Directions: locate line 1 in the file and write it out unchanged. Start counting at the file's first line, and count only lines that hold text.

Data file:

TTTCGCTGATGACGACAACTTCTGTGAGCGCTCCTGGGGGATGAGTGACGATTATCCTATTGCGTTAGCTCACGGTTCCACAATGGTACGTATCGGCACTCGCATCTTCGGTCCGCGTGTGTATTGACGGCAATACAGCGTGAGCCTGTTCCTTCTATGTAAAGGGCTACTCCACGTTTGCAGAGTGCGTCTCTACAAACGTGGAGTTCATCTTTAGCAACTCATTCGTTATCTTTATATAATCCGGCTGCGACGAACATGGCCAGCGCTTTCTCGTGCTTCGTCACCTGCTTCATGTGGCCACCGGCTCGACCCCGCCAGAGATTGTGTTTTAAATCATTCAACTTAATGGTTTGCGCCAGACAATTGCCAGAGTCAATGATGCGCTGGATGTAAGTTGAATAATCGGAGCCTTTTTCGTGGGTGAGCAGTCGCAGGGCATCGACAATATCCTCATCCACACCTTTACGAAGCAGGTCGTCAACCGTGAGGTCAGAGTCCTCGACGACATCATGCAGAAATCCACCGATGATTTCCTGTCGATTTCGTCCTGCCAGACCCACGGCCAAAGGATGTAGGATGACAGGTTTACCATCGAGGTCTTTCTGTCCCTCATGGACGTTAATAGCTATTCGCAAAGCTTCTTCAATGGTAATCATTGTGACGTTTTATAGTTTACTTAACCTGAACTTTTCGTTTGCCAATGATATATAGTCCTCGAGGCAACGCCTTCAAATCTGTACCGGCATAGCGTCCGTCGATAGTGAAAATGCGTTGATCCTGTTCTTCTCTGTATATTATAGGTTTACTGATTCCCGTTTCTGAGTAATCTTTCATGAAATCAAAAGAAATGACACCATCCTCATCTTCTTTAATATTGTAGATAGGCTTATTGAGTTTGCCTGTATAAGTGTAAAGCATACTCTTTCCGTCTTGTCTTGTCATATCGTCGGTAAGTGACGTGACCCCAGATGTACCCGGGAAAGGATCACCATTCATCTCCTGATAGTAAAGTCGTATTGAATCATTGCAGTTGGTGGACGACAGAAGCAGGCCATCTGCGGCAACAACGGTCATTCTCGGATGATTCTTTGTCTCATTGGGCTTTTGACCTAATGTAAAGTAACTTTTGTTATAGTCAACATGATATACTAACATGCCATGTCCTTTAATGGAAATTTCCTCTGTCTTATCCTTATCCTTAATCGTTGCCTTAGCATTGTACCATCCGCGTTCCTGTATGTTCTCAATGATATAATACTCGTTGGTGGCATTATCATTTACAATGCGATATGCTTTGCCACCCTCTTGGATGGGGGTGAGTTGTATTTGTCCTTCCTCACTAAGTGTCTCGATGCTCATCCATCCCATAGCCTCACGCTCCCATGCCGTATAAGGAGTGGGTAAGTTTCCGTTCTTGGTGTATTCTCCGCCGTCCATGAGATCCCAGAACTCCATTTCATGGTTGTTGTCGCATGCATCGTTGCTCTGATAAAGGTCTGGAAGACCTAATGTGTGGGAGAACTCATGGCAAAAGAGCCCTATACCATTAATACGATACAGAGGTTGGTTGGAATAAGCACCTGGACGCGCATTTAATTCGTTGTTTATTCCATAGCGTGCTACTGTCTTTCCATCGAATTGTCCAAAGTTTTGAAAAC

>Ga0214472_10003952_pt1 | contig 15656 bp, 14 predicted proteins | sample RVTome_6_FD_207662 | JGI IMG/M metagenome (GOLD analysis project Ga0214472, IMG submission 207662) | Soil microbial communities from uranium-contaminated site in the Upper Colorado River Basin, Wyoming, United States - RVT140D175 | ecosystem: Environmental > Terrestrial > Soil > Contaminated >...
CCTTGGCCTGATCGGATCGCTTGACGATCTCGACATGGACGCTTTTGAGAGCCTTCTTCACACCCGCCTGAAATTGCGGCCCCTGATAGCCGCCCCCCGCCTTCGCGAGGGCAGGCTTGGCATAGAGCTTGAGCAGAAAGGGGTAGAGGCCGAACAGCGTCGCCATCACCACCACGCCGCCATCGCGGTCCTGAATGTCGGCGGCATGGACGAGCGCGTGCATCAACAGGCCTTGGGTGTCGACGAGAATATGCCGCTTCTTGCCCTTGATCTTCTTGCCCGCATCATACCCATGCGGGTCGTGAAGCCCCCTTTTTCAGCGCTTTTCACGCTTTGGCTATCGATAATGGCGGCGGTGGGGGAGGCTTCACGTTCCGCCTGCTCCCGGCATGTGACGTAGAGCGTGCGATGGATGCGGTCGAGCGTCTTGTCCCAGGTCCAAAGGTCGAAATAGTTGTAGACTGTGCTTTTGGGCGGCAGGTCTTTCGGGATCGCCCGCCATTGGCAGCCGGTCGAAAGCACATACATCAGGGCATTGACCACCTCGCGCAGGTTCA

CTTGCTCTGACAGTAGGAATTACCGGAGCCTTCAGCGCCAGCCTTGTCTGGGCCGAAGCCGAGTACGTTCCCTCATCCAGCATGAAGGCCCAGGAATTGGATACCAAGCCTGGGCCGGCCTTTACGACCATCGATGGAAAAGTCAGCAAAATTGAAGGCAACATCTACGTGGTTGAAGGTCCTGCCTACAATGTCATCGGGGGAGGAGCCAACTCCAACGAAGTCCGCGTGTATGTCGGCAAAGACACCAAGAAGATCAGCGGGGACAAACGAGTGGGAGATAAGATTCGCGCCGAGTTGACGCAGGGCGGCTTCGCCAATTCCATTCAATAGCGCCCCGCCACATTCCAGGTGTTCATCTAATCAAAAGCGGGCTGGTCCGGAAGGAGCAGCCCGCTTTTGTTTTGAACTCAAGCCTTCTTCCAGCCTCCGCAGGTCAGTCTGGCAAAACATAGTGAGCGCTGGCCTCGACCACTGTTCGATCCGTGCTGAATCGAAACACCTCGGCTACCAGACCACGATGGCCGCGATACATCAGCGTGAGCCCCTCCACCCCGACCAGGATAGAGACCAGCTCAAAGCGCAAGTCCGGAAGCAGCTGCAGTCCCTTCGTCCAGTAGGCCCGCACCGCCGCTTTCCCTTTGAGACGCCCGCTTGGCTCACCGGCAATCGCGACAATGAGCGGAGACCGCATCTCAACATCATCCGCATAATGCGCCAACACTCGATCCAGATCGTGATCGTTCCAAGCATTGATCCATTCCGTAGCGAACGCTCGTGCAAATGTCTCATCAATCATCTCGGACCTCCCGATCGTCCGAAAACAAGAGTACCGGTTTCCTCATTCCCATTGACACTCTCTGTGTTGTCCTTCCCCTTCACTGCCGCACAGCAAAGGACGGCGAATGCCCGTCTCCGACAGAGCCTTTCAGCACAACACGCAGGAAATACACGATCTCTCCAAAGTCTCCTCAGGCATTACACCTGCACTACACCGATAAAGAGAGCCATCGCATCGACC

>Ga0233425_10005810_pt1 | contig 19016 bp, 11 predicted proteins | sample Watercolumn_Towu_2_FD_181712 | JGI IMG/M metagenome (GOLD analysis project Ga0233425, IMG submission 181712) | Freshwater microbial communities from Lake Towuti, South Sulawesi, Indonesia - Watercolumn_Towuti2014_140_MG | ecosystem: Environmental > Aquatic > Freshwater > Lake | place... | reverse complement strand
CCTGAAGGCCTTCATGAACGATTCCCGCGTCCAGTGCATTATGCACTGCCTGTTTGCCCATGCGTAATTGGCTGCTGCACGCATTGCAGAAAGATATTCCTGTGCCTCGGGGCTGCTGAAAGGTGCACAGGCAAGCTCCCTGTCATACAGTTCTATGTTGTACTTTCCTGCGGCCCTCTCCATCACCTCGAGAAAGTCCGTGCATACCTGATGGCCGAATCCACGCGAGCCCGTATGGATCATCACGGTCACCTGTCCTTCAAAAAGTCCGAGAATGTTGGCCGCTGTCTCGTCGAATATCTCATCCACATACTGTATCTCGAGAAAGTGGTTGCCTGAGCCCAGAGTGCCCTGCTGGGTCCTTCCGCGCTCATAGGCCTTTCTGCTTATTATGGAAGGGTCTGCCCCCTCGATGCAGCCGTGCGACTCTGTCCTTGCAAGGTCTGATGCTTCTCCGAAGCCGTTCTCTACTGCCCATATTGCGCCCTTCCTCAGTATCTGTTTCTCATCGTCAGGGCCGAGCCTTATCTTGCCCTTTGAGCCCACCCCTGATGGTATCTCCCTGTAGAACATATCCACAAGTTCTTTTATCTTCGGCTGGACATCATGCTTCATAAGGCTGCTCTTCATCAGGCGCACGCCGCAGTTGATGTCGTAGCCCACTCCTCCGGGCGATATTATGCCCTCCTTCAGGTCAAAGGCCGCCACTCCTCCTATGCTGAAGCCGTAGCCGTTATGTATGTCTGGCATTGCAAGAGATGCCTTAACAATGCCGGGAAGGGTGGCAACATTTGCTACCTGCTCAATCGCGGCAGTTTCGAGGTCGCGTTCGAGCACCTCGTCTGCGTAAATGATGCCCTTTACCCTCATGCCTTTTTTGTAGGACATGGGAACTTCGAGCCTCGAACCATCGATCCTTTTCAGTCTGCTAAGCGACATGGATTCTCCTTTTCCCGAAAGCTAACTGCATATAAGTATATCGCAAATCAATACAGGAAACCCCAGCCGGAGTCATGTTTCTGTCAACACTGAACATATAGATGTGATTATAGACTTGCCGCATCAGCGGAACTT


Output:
TTTCGCTGATGACGACAACTTCTGTGAGCGCTCCTGGGGGATGAGTGACGATTATCCTATTGCGTTAGCTCACGGTTCCACAATGGTACGTATCGGCACTCGCATCTTCGGTCCGCGTGTGTATTGACGGCAATACAGCGTGAGCCTGTTCCTTCTATGTAAAGGGCTACTCCACGTTTGCAGAGTGCGTCTCTACAAACGTGGAGTTCATCTTTAGCAACTCATTCGTTATCTTTATATAATCCGGCTGCGACGAACATGGCCAGCGCTTTCTCGTGCTTCGTCACCTGCTTCATGTGGCCACCGGCTCGACCCCGCCAGAGATTGTGTTTTAAATCATTCAACTTAATGGTTTGCGCCAGACAATTGCCAGAGTCAATGATGCGCTGGATGTAAGTTGAATAATCGGAGCCTTTTTCGTGGGTGAGCAGTCGCAGGGCATCGACAATATCCTCATCCACACCTTTACGAAGCAGGTCGTCAACCGTGAGGTCAGAGTCCTCGACGACATCATGCAGAAATCCACCGATGATTTCCTGTCGATTTCGTCCTGCCAGACCCACGGCCAAAGGATGTAGGATGACAGGTTTACCATCGAGGTCTTTCTGTCCCTCATGGACGTTAATAGCTATTCGCAAAGCTTCTTCAATGGTAATCATTGTGACGTTTTATAGTTTACTTAACCTGAACTTTTCGTTTGCCAATGATATATAGTCCTCGAGGCAACGCCTTCAAATCTGTACCGGCATAGCGTCCGTCGATAGTGAAAATGCGTTGATCCTGTTCTTCTCTGTATATTATAGGTTTACTGATTCCCGTTTCTGAGTAATCTTTCATGAAATCAAAAGAAATGACACCATCCTCATCTTCTTTAATATTGTAGATAGGCTTATTGAGTTTGCCTGTATAAGTGTAAAGCATACTCTTTCCGTCTTGTCTTGTCATATCGTCGGTAAGTGACGTGACCCCAGATGTACCCGGGAAAGGATCACCATTCATCTCCTGATAGTAAAGTCGTATTGAATCATTGCAGTTGGTGGACGACAGAAGCAGGCCATCTGCGGCAACAACGGTCATTCTCGGATGATTCTTTGTCTCATTGGGCTTTTGACCTAATGTAAAGTAACTTTTGTTATAGTCAACATGATATACTAACATGCCATGTCCTTTAATGGAAATTTCCTCTGTCTTATCCTTATCCTTAATCGTTGCCTTAGCATTGTACCATCCGCGTTCCTGTATGTTCTCAATGATATAATACTCGTTGGTGGCATTATCATTTACAATGCGATATGCTTTGCCACCCTCTTGGATGGGGGTGAGTTGTATTTGTCCTTCCTCACTAAGTGTCTCGATGCTCATCCATCCCATAGCCTCACGCTCCCATGCCGTATAAGGAGTGGGTAAGTTTCCGTTCTTGGTGTATTCTCCGCCGTCCATGAGATCCCAGAACTCCATTTCATGGTTGTTGTCGCATGCATCGTTGCTCTGATAAAGGTCTGGAAGACCTAATGTGTGGGAGAACTCATGGCAAAAGAGCCCTATACCATTAATACGATACAGAGGTTGGTTGGAATAAGCACCTGGACGCGCATTTAATTCGTTGTTTATTCCATAGCGTGCTACTGTCTTTCCATCGAATTGTCCAAAGTTTTGAAAAC